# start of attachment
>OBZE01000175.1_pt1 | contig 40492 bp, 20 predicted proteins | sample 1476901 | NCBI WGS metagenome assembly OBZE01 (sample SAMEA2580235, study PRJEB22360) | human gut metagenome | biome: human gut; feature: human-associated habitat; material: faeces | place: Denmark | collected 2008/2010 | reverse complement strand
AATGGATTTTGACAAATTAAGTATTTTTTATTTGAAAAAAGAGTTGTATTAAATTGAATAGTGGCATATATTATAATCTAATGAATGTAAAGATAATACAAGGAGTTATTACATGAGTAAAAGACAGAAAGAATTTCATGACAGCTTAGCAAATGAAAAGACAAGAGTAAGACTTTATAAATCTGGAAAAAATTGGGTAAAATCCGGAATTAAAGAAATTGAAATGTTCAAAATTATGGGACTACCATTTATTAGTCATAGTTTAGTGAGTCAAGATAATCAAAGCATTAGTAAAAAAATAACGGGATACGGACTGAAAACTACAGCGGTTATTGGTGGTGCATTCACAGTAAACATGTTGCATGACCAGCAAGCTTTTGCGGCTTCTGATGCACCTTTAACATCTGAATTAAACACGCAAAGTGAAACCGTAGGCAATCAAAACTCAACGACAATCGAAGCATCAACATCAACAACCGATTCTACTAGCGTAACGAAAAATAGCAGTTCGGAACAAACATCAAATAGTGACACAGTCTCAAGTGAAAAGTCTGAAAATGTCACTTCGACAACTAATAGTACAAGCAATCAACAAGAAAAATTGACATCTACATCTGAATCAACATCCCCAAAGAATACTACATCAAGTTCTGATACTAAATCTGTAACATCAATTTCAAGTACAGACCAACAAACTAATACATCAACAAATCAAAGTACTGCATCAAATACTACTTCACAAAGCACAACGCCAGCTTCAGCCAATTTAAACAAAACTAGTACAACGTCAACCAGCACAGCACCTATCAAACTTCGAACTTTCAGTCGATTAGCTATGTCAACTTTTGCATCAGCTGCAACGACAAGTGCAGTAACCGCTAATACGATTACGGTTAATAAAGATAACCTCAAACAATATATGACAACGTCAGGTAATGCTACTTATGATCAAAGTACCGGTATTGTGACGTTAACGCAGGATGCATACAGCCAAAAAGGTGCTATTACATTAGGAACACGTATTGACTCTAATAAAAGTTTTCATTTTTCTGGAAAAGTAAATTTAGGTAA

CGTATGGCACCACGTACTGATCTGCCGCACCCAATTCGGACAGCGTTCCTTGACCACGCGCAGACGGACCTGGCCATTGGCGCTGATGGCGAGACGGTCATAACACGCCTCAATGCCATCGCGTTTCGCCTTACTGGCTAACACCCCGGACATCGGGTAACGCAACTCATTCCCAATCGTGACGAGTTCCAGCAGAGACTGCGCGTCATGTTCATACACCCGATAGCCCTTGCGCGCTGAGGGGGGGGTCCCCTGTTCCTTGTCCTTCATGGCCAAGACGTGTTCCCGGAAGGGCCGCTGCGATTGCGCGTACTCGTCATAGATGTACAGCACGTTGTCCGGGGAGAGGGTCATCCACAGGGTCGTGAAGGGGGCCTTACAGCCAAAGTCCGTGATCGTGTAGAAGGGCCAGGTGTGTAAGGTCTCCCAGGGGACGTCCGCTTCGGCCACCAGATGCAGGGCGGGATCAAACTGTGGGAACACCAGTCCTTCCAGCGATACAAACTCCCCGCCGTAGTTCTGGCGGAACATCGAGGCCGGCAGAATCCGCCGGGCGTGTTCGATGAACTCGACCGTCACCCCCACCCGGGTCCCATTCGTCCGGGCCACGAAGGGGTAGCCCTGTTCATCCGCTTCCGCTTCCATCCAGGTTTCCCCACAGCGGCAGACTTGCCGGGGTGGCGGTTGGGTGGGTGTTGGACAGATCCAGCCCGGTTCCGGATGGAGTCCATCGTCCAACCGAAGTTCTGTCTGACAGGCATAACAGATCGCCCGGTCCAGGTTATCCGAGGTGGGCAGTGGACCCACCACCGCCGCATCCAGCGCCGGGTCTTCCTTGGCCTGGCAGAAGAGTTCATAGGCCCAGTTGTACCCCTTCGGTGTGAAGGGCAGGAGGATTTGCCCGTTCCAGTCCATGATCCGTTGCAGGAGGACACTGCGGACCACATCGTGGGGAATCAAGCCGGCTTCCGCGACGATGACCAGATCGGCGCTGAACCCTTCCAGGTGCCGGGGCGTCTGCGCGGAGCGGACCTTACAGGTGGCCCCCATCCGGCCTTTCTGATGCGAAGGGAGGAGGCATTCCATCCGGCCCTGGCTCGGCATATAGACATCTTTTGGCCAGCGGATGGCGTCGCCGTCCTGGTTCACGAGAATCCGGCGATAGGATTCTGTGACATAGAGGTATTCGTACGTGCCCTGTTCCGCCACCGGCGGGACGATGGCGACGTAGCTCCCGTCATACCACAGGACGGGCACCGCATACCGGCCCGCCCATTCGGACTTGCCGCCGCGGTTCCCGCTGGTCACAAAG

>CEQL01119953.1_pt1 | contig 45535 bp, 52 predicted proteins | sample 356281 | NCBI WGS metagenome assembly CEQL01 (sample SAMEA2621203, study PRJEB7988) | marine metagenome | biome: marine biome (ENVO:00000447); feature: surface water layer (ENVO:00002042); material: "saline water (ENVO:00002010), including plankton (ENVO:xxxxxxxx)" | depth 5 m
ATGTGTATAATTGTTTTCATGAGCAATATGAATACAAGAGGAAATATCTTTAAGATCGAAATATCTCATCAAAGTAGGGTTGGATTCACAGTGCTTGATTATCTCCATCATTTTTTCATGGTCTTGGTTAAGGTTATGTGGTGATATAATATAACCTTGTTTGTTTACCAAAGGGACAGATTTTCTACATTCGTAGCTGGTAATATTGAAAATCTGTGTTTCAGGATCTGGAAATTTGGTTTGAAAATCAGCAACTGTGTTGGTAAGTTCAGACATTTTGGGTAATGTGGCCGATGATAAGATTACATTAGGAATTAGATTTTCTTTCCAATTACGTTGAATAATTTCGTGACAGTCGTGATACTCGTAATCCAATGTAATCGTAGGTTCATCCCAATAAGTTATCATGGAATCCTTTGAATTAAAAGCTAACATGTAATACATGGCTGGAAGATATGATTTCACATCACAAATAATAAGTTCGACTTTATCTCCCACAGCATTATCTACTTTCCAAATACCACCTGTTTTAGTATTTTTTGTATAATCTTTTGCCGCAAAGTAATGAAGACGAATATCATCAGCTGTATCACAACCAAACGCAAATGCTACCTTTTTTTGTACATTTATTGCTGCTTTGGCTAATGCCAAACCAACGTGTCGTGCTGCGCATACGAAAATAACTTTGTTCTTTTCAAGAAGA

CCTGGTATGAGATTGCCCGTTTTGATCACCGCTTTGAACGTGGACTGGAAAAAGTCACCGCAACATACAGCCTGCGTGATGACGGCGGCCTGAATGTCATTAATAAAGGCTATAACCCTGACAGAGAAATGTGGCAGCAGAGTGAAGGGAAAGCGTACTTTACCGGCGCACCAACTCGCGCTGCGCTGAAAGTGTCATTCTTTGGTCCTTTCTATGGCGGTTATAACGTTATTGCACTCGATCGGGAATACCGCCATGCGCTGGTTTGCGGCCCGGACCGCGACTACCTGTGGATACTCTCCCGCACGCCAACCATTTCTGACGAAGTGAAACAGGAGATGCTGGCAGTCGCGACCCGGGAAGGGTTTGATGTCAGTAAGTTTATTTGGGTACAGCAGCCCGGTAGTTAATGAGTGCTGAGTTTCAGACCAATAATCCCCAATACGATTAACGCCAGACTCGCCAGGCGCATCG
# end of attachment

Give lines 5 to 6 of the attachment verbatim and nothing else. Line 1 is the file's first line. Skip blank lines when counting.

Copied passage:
ATGTGTATAATTGTTTTCATGAGCAATATGAATACAAGAGGAAATATCTTTAAGATCGAAATATCTCATCAAAGTAGGGTTGGATTCACAGTGCTTGATTATCTCCATCATTTTTTCATGGTCTTGGTTAAGGTTATGTGGTGATATAATATAACCTTGTTTGTTTACCAAAGGGACAGATTTTCTACATTCGTAGCTGGTAATATTGAAAATCTGTGTTTCAGGATCTGGAAATTTGGTTTGAAAATCAGCAACTGTGTTGGTAAGTTCAGACATTTTGGGTAATGTGGCCGATGATAAGATTACATTAGGAATTAGATTTTCTTTCCAATTACGTTGAATAATTTCGTGACAGTCGTGATACTCGTAATCCAATGTAATCGTAGGTTCATCCCAATAAGTTATCATGGAATCCTTTGAATTAAAAGCTAACATGTAATACATGGCTGGAAGATATGATTTCACATCACAAATAATAAGTTCGACTTTATCTCCCACAGCATTATCTACTTTCCAAATACCACCTGTTTTAGTATTTTTTGTATAATCTTTTGCCGCAAAGTAATGAAGACGAATATCATCAGCTGTATCACAACCAAACGCAAATGCTACCTTTTTTTGTACATTTATTGCTGCTTTGGCTAATGCCAAACCAACGTGTCGTGCTGCGCATACGAAAATAACTTTGTTCTTTTCAAGAAGA

CCTGGTATGAGATTGCCCGTTTTGATCACCGCTTTGAACGTGGACTGGAAAAAGTCACCGCAACATACAGCCTGCGTGATGACGGCGGCCTGAATGTCATTAATAAAGGCTATAACCCTGACAGAGAAATGTGGCAGCAGAGTGAAGGGAAAGCGTACTTTACCGGCGCACCAACTCGCGCTGCGCTGAAAGTGTCATTCTTTGGTCCTTTCTATGGCGGTTATAACGTTATTGCACTCGATCGGGAATACCGCCATGCGCTGGTTTGCGGCCCGGACCGCGACTACCTGTGGATACTCTCCCGCACGCCAACCATTTCTGACGAAGTGAAACAGGAGATGCTGGCAGTCGCGACCCGGGAAGGGTTTGATGTCAGTAAGTTTATTTGGGTACAGCAGCCCGGTAGTTAATGAGTGCTGAGTTTCAGACCAATAATCCCCAATACGATTAACGCCAGACTCGCCAGGCGCATCG